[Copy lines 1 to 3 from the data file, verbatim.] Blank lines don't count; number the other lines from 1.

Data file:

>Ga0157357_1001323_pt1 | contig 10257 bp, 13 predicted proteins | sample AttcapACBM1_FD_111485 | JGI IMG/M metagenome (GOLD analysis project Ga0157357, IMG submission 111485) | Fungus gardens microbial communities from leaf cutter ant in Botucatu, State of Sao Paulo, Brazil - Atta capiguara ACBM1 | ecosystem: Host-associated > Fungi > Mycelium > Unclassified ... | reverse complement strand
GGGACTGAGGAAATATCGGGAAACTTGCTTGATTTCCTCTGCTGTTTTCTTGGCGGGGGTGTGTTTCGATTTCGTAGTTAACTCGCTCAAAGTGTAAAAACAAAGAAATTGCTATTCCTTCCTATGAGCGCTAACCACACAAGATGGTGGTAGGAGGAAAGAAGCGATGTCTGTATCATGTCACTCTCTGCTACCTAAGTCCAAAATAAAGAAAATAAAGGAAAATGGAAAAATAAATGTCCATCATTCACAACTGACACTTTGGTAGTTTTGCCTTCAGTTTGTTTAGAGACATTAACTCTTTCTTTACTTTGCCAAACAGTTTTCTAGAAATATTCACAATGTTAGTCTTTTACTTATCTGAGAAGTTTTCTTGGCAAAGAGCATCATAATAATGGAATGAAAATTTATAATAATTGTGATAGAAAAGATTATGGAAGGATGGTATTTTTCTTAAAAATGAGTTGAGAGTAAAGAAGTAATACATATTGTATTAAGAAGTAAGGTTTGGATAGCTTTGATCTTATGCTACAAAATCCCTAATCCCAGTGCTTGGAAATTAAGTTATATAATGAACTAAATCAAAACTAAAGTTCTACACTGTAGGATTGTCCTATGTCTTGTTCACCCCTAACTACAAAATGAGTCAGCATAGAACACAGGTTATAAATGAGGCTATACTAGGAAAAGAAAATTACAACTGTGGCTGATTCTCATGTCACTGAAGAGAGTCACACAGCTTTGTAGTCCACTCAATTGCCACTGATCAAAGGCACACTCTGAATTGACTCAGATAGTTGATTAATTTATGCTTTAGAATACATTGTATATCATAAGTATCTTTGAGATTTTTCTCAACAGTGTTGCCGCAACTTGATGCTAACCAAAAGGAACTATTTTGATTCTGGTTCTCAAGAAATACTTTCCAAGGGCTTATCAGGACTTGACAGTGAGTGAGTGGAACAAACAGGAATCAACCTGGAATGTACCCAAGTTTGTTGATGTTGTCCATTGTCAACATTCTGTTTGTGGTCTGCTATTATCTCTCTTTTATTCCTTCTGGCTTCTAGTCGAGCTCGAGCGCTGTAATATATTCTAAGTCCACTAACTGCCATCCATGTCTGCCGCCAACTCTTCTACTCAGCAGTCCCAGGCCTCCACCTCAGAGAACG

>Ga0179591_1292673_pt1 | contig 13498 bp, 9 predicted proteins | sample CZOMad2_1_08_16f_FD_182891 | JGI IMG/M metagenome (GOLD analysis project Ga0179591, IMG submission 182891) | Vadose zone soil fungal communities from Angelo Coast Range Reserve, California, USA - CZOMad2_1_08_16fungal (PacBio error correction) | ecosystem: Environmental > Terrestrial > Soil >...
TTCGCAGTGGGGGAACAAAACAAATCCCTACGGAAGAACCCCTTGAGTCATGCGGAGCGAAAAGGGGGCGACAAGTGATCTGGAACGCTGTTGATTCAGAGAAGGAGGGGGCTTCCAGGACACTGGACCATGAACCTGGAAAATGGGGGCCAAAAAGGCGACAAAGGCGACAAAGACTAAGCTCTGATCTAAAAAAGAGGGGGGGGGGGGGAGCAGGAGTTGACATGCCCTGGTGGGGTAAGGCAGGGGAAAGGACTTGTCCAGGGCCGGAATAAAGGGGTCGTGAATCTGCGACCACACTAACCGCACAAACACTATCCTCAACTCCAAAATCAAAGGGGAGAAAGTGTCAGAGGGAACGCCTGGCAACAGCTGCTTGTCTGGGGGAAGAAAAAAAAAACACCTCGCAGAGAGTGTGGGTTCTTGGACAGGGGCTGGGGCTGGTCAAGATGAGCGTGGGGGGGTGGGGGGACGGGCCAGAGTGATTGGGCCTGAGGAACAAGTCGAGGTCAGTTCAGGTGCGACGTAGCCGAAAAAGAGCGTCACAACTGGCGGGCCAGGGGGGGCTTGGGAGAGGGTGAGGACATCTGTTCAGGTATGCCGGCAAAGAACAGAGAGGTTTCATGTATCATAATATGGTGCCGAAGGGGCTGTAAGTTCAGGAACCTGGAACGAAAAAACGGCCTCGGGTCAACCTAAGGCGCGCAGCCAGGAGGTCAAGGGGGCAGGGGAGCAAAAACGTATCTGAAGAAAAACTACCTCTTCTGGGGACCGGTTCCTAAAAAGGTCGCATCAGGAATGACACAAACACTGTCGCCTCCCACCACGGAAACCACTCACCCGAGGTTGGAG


>Ga0157357_1001323_pt1 | contig 10257 bp, 13 predicted proteins | sample AttcapACBM1_FD_111485 | JGI IMG/M metagenome (GOLD analysis project Ga0157357, IMG submission 111485) | Fungus gardens microbial communities from leaf cutter ant in Botucatu, State of Sao Paulo, Brazil - Atta capiguara ACBM1 | ecosystem: Host-associated > Fungi > Mycelium > Unclassified ... | reverse complement strand
GGGACTGAGGAAATATCGGGAAACTTGCTTGATTTCCTCTGCTGTTTTCTTGGCGGGGGTGTGTTTCGATTTCGTAGTTAACTCGCTCAAAGTGTAAAAACAAAGAAATTGCTATTCCTTCCTATGAGCGCTAACCACACAAGATGGTGGTAGGAGGAAAGAAGCGATGTCTGTATCATGTCACTCTCTGCTACCTAAGTCCAAAATAAAGAAAATAAAGGAAAATGGAAAAATAAATGTCCATCATTCACAACTGACACTTTGGTAGTTTTGCCTTCAGTTTGTTTAGAGACATTAACTCTTTCTTTACTTTGCCAAACAGTTTTCTAGAAATATTCACAATGTTAGTCTTTTACTTATCTGAGAAGTTTTCTTGGCAAAGAGCATCATAATAATGGAATGAAAATTTATAATAATTGTGATAGAAAAGATTATGGAAGGATGGTATTTTTCTTAAAAATGAGTTGAGAGTAAAGAAGTAATACATATTGTATTAAGAAGTAAGGTTTGGATAGCTTTGATCTTATGCTACAAAATCCCTAATCCCAGTGCTTGGAAATTAAGTTATATAATGAACTAAATCAAAACTAAAGTTCTACACTGTAGGATTGTCCTATGTCTTGTTCACCCCTAACTACAAAATGAGTCAGCATAGAACACAGGTTATAAATGAGGCTATACTAGGAAAAGAAAATTACAACTGTGGCTGATTCTCATGTCACTGAAGAGAGTCACACAGCTTTGTAGTCCACTCAATTGCCACTGATCAAAGGCACACTCTGAATTGACTCAGATAGTTGATTAATTTATGCTTTAGAATACATTGTATATCATAAGTATCTTTGAGATTTTTCTCAACAGTGTTGCCGCAACTTGATGCTAACCAAAAGGAACTATTTTGATTCTGGTTCTCAAGAAATACTTTCCAAGGGCTTATCAGGACTTGACAGTGAGTGAGTGGAACAAACAGGAATCAACCTGGAATGTACCCAAGTTTGTTGATGTTGTCCATTGTCAACATTCTGTTTGTGGTCTGCTATTATCTCTCTTTTATTCCTTCTGGCTTCTAGTCGAGCTCGAGCGCTGTAATATATTCTAAGTCCACTAACTGCCATCCATGTCTGCCGCCAACTCTTCTACTCAGCAGTCCCAGGCCTCCACCTCAGAGAACG

>Ga0179591_1292673_pt1 | contig 13498 bp, 9 predicted proteins | sample CZOMad2_1_08_16f_FD_182891 | JGI IMG/M metagenome (GOLD analysis project Ga0179591, IMG submission 182891) | Vadose zone soil fungal communities from Angelo Coast Range Reserve, California, USA - CZOMad2_1_08_16fungal (PacBio error correction) | ecosystem: Environmental > Terrestrial > Soil >...